Why statins may be not enough to prevent heart disease

It is known that high cholesterol levels in the body are a big risk factor for heart disease.

To lower cholesterol levels, patients take statins, which are the most widely used cholesterol-lowering drugs.

However, despite the statin treatment, many patients with elevated cholesterol levels will still develop heart disease.

In a new study, researchers found how cholesterol and the immune system can interact to increase heart disease risk.

The finding supports the role of the immune system in the development of artery diseases and provides a novel explanation for this residual heart disease risk.

The research was conducted by a team from the Netherlands.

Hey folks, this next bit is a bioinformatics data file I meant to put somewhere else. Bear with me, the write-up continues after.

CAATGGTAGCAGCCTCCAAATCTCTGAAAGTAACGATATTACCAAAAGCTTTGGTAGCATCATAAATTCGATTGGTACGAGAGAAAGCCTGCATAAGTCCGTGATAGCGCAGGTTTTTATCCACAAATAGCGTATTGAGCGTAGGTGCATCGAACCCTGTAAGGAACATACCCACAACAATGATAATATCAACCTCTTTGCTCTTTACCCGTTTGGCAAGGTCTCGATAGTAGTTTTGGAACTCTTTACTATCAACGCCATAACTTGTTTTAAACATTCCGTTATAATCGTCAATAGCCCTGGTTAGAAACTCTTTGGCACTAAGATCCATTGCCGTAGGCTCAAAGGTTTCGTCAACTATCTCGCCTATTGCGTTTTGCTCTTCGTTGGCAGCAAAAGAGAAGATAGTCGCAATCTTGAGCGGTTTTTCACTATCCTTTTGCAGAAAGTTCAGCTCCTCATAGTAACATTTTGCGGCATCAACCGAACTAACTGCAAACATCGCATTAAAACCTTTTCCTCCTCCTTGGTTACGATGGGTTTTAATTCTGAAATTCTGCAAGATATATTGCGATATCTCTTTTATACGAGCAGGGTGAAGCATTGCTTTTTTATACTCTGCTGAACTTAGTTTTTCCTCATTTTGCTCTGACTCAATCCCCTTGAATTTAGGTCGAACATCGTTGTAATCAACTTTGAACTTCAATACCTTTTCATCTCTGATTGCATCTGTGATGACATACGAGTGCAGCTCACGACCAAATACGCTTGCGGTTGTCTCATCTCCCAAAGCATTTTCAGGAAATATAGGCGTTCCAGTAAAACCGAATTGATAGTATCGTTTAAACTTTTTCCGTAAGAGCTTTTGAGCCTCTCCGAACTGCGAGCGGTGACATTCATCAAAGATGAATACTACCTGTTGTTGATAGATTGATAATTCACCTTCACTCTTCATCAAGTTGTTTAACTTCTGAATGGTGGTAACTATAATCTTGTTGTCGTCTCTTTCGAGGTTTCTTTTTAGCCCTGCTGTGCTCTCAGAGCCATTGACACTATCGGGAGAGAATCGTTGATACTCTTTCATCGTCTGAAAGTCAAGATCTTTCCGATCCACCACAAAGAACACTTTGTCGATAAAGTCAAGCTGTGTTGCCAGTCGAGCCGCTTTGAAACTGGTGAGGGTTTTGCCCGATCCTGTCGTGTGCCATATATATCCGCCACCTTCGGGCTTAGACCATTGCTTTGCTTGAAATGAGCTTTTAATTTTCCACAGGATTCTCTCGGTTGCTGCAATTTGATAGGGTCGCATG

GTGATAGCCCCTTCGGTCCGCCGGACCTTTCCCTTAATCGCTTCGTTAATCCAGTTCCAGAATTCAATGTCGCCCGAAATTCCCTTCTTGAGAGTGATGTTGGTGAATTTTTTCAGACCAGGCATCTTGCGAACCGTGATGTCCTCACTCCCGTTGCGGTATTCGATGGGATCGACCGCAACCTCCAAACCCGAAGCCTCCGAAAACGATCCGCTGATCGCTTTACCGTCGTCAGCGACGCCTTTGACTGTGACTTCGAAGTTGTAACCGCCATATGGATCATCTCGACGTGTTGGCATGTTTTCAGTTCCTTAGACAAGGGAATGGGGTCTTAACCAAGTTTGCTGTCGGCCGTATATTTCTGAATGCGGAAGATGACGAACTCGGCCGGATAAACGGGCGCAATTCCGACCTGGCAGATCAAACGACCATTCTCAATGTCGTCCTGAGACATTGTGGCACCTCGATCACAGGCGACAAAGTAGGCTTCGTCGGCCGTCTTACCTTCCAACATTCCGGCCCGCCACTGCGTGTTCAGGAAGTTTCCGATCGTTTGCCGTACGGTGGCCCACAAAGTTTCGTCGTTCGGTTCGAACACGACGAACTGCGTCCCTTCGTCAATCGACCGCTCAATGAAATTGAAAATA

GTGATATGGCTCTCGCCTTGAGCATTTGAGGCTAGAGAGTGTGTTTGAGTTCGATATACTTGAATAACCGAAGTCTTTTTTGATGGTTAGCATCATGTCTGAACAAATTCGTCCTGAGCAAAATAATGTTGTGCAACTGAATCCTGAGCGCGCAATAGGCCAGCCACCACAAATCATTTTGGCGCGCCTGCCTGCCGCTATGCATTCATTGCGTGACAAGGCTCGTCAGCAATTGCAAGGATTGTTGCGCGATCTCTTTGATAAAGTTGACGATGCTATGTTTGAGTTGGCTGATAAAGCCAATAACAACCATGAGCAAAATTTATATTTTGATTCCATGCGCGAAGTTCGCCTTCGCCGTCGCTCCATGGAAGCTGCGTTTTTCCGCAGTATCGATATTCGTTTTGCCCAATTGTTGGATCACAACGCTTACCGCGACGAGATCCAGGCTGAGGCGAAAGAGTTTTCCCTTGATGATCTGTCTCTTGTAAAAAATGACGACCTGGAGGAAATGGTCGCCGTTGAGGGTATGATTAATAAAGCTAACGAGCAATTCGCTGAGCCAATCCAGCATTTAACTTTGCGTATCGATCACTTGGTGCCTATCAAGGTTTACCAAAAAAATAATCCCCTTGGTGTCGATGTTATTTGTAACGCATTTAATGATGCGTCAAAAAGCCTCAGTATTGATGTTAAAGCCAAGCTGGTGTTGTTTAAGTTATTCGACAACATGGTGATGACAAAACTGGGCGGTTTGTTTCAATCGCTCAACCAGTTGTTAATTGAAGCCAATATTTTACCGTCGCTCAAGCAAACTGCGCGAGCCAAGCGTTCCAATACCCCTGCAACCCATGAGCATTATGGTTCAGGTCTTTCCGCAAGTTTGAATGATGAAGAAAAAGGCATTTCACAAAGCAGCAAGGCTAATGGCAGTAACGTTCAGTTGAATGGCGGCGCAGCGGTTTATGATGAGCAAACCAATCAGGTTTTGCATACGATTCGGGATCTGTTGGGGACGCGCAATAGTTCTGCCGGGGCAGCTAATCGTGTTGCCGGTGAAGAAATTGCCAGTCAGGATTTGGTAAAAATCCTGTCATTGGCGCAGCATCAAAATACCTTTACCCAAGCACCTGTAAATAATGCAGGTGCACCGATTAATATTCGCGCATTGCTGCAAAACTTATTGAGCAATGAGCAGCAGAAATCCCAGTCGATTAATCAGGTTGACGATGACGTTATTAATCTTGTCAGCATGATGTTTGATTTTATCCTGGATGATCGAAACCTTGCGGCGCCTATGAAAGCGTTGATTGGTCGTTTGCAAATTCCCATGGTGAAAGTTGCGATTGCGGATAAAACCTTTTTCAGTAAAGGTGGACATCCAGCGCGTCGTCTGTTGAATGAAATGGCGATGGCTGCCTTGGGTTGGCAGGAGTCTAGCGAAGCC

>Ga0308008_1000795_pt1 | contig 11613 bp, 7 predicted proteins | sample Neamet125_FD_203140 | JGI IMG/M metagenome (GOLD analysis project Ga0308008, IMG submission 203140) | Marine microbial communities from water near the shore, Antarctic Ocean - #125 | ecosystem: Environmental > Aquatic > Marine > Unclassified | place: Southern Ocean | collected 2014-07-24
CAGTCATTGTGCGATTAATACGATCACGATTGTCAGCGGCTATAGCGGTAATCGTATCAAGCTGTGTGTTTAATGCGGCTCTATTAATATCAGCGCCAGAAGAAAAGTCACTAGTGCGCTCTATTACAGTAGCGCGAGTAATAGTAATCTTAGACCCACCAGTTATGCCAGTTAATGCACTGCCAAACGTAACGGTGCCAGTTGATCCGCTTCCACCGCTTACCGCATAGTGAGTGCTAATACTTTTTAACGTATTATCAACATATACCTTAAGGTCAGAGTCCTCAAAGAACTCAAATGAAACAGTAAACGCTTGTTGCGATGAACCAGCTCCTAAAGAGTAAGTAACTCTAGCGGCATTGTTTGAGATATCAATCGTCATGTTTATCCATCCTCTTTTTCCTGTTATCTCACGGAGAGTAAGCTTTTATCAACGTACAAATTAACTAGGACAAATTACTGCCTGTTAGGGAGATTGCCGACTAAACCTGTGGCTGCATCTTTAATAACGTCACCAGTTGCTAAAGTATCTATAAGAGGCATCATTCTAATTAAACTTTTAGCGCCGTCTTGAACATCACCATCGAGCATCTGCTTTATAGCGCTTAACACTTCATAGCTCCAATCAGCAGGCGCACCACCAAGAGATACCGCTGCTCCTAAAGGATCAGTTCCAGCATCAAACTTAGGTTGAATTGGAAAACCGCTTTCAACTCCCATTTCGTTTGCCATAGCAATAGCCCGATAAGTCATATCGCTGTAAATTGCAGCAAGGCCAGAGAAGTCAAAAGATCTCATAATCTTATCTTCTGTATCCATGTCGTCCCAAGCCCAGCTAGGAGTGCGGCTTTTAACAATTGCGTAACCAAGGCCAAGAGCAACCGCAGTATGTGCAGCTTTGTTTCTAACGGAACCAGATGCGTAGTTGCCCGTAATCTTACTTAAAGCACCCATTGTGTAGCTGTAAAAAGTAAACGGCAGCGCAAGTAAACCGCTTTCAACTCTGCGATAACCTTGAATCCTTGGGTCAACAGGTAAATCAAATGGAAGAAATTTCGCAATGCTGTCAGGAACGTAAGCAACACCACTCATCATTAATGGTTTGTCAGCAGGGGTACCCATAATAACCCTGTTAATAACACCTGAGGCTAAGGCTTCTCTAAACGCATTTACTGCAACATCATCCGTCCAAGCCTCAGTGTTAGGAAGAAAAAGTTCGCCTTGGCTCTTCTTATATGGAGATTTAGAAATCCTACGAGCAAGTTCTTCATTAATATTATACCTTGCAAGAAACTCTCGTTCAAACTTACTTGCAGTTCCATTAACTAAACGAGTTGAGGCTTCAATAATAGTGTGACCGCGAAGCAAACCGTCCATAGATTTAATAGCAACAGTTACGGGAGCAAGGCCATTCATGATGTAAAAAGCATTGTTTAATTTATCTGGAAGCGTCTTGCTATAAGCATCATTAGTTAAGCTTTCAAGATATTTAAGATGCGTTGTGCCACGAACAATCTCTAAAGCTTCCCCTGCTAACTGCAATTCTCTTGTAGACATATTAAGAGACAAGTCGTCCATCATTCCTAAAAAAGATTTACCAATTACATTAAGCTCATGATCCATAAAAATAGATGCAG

In the study, the team examined the activity of a part of the immune system in individuals with and without high cholesterol levels.

They found specific immune cells in the blood (monocytes) were more activated in people with high cholesterol levels than in people with normal cholesterol levels.

These immune cells produced more inflammatory molecules that are important in the development of heart disease.

The patients with high cholesterol took statins to lower cholesterol levels and the team measured their heart health three months later.

The team found despite cholesterol lowering, the hyperactivity of the immune cells did not decrease at all.

They explain that the immune cells can ‘remember’ the high cholesterol they once were exposed to.

This phenomenon is called ‘trained immunity,’ and this is the first study to demonstrate this in patients.

Future work will examine how long this memory lasts, and also whether the hyperactivity of the immune cells can be reduced by other drug types, such as anti-inflammatory drugs.

The lead author of the study is Siroon Bekkering, Radboud university medical center, Nijmegen.

The study is published in Cell Metabolism.

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